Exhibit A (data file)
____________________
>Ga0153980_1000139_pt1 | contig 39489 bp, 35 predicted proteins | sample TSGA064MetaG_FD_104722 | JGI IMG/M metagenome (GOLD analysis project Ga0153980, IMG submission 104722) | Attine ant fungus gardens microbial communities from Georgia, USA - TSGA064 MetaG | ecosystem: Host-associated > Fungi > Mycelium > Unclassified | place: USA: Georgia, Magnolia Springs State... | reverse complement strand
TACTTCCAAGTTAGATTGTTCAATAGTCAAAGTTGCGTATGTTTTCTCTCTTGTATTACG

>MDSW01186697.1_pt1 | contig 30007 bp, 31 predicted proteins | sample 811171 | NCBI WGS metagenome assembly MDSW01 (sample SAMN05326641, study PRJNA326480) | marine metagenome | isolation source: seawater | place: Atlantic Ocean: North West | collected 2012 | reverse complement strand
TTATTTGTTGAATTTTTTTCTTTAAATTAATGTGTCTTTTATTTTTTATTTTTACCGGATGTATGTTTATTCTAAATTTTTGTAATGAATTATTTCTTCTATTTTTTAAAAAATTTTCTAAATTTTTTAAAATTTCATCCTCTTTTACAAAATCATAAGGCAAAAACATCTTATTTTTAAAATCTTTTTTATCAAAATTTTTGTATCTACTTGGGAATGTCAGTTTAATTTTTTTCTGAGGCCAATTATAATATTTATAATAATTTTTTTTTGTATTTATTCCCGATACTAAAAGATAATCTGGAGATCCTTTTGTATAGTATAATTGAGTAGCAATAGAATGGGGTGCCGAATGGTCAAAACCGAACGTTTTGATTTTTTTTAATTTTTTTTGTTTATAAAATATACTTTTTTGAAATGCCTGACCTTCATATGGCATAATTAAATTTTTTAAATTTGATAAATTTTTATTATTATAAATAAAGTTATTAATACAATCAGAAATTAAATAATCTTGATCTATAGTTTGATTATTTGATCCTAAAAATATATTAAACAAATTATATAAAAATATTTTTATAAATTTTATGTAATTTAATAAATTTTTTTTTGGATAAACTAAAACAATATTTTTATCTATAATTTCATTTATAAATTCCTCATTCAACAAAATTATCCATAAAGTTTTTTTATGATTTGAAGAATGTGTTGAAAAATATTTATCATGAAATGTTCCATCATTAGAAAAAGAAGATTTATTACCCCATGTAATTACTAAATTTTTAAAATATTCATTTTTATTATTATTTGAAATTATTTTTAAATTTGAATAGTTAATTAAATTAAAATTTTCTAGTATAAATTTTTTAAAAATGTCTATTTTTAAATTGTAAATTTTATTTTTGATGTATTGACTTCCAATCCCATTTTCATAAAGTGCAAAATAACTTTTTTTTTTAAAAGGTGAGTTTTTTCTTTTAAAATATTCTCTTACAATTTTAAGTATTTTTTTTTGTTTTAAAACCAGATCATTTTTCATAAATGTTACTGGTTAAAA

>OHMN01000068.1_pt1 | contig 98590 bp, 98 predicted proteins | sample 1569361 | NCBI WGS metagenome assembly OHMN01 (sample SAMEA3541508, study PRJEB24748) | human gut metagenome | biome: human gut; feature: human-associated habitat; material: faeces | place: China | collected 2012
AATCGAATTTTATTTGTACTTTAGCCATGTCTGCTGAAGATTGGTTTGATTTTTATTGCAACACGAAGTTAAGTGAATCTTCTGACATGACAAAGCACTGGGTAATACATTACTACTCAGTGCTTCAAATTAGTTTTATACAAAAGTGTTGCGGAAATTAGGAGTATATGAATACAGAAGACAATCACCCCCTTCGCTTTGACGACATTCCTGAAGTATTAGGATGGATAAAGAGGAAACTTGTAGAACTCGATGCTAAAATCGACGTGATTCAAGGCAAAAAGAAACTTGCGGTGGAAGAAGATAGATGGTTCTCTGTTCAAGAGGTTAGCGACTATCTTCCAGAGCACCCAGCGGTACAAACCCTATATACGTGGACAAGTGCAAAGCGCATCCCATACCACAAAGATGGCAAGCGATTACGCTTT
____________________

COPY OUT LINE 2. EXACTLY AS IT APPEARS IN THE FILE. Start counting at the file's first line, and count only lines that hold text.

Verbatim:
TACTTCCAAGTTAGATTGTTCAATAGTCAAAGTTGCGTATGTTTTCTCTCTTGTATTACG